BUYERS of luxury goods are changing as class structures develop, creating new groups that designers and brand owners need to target, according to research by design consultancy Fitch. Its project into changing consumer attitudes has identified four types of luxury goods shoppers – connoisseurs, radicals, mandarins and epicureans. “Immigrants with a comprehensive education are as likely to be middle class as white public school boys. This greater social mobility means the definition of luxuries and services is changing,” the report claims. Author Salman Rushdie and footballer Graeme Le Saux are cited as celebrity examples of connoisseurs – people who “spend time and money becoming knowledgeable about what they buy”. Radicals include singers Robbie Williams and Scary Spice, and TV presenter Johnny Vaughan. Research suggests they are “impulsively fashion-conscious” as well as being “risk takers”. Patsy Kensit and Chris Evans belong to the new breed of mandarins, who regard reputation and power as most important. “They believe both can be bought and desire respect,” says the report. Joanna Lumley, Peter Mandelson and Glenn Hoddle are epicureans : “People devoted to good living, fastidious in choice and prone to living according to habit.” The results support research by Hertfordshire consultancy FMS. But FMS managing director Nigel Fulcher is concerned about brand owners trying to cater for all. “There is a danger of firms losing their way. By making luxury items too accessible, the aspiration to have the product may go,” says Fulcher.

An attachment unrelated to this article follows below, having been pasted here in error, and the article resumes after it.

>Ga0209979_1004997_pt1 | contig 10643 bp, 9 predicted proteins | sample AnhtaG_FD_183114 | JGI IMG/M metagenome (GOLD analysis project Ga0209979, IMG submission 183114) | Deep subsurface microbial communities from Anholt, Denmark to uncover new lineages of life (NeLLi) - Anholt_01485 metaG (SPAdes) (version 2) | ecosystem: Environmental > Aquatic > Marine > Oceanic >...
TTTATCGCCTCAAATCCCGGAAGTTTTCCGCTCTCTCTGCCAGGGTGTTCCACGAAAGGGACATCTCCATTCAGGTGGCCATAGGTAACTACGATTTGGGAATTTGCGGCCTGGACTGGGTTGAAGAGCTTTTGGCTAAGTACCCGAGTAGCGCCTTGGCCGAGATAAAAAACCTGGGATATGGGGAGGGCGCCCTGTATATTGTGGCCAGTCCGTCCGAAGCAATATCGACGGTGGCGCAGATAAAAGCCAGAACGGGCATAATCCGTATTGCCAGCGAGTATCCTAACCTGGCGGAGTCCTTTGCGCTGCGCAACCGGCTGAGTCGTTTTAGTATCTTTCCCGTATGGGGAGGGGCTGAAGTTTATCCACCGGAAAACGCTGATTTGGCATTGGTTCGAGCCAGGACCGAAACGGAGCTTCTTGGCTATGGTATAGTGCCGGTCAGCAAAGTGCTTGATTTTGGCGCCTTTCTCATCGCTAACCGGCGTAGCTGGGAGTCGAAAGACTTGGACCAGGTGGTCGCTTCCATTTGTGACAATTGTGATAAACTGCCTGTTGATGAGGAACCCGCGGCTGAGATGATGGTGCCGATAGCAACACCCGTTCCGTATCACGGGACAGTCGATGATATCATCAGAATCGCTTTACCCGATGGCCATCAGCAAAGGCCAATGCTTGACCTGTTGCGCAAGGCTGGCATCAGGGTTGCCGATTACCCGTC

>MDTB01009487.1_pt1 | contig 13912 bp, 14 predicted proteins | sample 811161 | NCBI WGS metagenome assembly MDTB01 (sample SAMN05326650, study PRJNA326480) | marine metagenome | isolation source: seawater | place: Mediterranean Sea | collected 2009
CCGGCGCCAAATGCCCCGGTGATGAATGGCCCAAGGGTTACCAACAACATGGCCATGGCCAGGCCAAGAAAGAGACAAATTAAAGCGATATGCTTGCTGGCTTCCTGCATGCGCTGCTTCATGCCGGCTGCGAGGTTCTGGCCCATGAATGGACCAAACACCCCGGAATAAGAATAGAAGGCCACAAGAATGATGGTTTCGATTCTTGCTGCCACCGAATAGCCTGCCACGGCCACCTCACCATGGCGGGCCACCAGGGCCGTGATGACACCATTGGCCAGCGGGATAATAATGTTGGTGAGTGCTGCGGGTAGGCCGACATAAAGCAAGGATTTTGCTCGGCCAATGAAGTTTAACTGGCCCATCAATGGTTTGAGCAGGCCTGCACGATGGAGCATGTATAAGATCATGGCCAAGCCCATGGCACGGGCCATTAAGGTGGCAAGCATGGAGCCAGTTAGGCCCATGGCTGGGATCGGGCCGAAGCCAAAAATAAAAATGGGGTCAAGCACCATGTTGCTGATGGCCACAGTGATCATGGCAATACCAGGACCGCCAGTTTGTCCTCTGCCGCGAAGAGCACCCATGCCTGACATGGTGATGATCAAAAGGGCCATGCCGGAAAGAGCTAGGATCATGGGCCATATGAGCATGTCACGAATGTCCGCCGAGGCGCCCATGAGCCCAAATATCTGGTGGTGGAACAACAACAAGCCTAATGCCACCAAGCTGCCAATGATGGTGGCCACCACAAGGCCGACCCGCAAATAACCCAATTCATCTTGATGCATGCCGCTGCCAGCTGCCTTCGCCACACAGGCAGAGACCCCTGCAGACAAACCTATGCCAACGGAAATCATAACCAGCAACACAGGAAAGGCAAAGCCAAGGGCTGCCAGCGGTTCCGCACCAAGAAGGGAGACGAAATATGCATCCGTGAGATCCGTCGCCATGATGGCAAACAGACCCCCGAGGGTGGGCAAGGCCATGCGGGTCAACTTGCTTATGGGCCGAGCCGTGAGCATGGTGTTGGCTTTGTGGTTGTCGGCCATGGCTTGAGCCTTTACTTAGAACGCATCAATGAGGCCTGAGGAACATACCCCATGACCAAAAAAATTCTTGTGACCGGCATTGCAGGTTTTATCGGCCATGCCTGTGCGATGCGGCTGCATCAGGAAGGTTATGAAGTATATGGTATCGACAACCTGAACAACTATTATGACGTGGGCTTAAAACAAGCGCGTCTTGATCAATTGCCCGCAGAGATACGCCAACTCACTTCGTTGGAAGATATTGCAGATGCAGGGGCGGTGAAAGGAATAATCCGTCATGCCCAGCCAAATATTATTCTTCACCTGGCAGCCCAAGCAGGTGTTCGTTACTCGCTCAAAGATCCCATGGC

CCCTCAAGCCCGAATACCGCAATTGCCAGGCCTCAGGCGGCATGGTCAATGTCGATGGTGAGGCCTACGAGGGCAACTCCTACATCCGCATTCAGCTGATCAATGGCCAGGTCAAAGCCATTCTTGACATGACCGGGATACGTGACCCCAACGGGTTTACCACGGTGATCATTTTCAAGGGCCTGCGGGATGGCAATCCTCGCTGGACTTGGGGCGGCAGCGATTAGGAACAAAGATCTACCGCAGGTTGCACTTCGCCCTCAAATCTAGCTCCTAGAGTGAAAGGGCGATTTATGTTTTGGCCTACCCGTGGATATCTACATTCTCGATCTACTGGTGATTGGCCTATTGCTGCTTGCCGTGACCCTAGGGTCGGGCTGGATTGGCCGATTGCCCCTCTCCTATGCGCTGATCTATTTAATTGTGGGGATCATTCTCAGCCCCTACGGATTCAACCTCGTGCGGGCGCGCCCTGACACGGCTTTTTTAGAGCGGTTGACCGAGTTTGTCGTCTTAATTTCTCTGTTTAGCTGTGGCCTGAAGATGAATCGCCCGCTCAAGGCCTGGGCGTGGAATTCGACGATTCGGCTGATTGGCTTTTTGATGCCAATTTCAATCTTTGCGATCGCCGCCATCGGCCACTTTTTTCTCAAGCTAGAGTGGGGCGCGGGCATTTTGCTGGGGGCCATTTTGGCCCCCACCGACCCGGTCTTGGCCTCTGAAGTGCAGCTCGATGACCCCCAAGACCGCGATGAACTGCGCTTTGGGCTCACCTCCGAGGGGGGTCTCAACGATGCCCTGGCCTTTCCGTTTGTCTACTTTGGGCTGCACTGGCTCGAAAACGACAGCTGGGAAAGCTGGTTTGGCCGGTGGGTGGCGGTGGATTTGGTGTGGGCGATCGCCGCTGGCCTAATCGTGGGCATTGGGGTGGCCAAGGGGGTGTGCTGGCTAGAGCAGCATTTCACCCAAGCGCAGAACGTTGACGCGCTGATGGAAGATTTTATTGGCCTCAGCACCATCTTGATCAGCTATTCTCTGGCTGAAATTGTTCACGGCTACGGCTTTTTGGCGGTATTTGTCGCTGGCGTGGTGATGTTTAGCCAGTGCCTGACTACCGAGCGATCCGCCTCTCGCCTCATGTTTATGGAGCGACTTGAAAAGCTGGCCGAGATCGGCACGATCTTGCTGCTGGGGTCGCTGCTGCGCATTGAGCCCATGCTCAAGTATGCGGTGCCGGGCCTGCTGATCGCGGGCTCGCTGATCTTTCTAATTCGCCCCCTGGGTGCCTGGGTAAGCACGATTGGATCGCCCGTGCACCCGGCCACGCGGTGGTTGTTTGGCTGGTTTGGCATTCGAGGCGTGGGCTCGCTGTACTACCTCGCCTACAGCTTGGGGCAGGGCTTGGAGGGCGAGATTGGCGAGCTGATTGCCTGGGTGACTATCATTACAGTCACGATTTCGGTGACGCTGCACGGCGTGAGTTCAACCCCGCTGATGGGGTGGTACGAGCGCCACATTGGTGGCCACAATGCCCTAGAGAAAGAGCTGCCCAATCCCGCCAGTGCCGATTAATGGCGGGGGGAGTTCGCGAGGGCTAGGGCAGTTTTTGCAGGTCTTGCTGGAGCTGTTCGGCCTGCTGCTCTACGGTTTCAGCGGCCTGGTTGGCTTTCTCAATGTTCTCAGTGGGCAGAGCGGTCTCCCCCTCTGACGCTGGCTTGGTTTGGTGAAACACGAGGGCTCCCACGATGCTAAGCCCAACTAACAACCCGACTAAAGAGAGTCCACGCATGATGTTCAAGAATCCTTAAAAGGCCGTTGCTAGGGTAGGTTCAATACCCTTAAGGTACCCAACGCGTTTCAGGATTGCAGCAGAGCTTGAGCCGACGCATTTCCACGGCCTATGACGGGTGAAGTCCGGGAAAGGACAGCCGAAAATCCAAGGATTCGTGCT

A new exhibition at the Lettering Arts Centre in Suffolk explores the design processes, personal collections and work of typography and graphics legend Wolpe, who designed the Albertus typeface and
The museum has been renamed as D-Day Story and given a new look by StudioLR to help it appeal to a wider audience.
Nearly 200 students and 50 staff within the university’s Schools of Art and Humanities have expressed concerns that cutting academic modules could affect students’ career prospects and put tutors out
Banking start-up Tide has revealed the portrait card design as part of a wider rebrand by consultancy Article.